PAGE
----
But what America will do next with that power depends on whether it can count it successes and remaining challenges accurately. And accounting correctly is dependent on seeing things clearly through the spin, which is hurled more or less continuously in the viewers face, where even overoptimism is peddled as an antidote to chronic defeatism.
When people were told a year ago that the insurgency was in its dying embers, or when they were told that the same people who failed to show up for the rose petal parade our troops were expected to receive, would now show up and build a democracy overnight, those statements were retorts to the growing reports of Iraqi on Iraqi violence. The gloss over’s were meant to assure us that what was being reported as a growing threat to the stability of the region was actually a miss-read of the facts.
Our top civilian leaders, the ones with their hands on the cockpit controls, predicted swift and easy victory. The failure of that promise, coupled with the bargain basement reporting that substituted nightly body counts and recycled car bomb footage for insightful coverage, is what has made the statements I made a year ago suddenly reach so many ears with so much controversy. ...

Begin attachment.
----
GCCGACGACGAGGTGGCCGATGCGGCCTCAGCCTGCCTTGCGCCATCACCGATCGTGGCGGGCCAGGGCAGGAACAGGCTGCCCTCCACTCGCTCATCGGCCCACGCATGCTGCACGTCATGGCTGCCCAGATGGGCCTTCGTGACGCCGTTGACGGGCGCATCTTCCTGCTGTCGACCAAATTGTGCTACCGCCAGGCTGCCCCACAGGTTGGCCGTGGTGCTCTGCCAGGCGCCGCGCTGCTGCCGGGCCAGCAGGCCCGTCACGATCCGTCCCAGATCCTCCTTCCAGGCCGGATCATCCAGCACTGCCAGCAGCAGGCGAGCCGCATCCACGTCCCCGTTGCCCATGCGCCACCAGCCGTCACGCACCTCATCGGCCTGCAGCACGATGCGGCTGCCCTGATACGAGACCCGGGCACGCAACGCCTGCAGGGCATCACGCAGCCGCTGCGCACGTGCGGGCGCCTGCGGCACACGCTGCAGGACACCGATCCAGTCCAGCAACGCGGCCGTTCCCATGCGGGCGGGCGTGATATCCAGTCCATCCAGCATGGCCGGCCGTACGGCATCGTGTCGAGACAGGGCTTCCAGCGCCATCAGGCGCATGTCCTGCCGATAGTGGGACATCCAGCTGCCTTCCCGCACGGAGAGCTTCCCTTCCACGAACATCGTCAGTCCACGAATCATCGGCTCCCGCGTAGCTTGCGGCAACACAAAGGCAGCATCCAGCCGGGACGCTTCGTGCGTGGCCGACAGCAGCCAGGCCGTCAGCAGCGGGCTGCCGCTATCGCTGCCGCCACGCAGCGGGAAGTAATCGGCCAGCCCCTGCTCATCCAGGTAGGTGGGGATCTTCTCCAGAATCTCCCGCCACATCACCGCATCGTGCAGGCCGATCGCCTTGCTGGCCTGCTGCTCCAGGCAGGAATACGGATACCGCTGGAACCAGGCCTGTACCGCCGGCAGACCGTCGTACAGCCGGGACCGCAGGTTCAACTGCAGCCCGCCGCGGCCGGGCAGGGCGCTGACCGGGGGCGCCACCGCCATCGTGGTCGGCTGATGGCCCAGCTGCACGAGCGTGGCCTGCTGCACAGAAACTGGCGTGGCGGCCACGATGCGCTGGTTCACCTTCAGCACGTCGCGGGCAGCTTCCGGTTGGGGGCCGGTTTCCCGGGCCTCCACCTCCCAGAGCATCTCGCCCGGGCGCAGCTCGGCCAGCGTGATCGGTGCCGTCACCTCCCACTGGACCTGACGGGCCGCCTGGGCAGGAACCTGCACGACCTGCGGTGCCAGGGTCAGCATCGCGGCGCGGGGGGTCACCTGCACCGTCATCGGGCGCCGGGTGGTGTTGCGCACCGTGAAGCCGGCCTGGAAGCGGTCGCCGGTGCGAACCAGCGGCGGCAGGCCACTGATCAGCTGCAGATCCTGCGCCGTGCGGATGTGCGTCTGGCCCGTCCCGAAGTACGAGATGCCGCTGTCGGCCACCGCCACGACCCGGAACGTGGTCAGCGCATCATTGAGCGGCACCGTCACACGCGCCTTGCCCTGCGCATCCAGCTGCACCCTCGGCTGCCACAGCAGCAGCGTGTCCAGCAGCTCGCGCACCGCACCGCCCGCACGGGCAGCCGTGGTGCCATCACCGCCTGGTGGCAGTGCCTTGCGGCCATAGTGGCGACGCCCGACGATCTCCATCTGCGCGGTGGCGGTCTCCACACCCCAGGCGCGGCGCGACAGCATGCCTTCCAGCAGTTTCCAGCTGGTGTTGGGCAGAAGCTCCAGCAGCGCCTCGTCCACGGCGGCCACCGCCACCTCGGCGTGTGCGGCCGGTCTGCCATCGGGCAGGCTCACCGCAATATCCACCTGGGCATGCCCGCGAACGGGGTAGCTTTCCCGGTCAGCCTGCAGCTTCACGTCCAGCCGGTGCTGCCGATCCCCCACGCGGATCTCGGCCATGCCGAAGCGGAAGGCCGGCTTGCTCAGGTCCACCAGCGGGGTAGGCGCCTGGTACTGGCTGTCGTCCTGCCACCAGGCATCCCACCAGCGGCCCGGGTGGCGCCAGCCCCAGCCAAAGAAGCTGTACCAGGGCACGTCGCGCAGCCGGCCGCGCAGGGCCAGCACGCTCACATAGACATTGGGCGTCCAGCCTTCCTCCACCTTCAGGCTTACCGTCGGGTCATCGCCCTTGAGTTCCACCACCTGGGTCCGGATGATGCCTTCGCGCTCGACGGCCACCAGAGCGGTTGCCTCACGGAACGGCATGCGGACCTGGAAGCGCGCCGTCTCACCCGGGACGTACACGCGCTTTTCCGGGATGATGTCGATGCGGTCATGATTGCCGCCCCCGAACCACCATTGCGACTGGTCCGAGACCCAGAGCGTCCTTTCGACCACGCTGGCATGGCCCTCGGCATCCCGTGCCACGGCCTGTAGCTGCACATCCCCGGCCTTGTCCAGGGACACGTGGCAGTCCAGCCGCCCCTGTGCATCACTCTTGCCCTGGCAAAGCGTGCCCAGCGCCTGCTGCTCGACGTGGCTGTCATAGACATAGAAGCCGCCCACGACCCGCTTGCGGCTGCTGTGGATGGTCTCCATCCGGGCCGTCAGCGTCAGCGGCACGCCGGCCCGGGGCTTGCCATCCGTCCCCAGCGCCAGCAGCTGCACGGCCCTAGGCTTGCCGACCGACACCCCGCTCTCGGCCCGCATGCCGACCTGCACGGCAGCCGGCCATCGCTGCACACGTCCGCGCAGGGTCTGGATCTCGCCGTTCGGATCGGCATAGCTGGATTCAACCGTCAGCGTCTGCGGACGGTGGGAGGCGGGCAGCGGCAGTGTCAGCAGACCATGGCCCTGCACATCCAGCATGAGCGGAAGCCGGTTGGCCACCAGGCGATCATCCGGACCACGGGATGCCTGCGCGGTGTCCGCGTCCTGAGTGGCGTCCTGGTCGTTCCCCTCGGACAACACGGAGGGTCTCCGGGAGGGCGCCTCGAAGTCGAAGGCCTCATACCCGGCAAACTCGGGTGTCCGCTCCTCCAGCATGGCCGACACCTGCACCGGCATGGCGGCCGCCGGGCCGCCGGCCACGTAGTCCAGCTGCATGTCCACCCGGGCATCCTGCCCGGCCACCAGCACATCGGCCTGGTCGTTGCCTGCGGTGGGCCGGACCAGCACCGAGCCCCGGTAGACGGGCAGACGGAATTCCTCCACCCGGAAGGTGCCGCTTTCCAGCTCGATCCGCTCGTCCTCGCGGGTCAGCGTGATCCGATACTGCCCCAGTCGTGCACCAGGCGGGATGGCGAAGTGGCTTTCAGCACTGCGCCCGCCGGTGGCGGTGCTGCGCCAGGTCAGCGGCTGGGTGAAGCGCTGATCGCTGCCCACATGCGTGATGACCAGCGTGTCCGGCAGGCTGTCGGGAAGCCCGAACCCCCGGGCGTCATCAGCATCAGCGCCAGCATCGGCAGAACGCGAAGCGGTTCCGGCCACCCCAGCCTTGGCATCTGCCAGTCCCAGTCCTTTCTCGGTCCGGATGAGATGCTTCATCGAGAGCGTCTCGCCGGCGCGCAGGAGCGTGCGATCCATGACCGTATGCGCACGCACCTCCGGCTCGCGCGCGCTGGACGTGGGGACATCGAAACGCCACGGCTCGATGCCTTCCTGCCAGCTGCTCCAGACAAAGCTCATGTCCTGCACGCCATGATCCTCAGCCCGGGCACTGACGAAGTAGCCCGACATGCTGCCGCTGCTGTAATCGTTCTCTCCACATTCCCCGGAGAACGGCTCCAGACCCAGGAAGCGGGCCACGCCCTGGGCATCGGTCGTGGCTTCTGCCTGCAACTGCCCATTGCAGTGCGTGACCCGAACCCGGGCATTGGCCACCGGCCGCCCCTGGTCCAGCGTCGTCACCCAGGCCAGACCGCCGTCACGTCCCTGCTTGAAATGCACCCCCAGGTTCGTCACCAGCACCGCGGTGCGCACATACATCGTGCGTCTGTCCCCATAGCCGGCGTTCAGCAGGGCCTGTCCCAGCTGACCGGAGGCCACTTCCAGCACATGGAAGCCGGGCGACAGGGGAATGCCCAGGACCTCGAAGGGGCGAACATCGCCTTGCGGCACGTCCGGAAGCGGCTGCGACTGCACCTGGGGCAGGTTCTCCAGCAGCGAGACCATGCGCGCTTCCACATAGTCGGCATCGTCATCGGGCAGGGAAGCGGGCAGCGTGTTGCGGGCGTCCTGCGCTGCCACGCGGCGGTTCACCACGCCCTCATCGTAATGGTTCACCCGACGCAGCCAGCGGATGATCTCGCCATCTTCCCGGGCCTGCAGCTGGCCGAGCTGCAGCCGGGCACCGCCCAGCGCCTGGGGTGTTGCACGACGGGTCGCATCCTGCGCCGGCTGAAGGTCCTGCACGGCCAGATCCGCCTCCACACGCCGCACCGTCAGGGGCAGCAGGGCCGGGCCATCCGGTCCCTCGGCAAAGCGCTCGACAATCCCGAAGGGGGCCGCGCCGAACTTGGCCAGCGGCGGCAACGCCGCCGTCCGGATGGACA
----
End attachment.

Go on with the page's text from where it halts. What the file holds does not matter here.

We are not getting the truth through our media, or our civilian leadership. Yes, Iraq is in civil war, but there is no doubt in my mind, not the slightest doubt, that the new Iraqi security forces are becoming stronger all the time. It’s not certain if they are strong enough to hold back the enemy on their own or if we need to increase the efforts of our military in a coordinated measure. But the fact that an American general recently invited me to see that progress is an indicator that our top military leaders are confident. An Army general would not have invited me back to Iraq to see a fiasco, and the mere fact of his invitation is a ray of hope.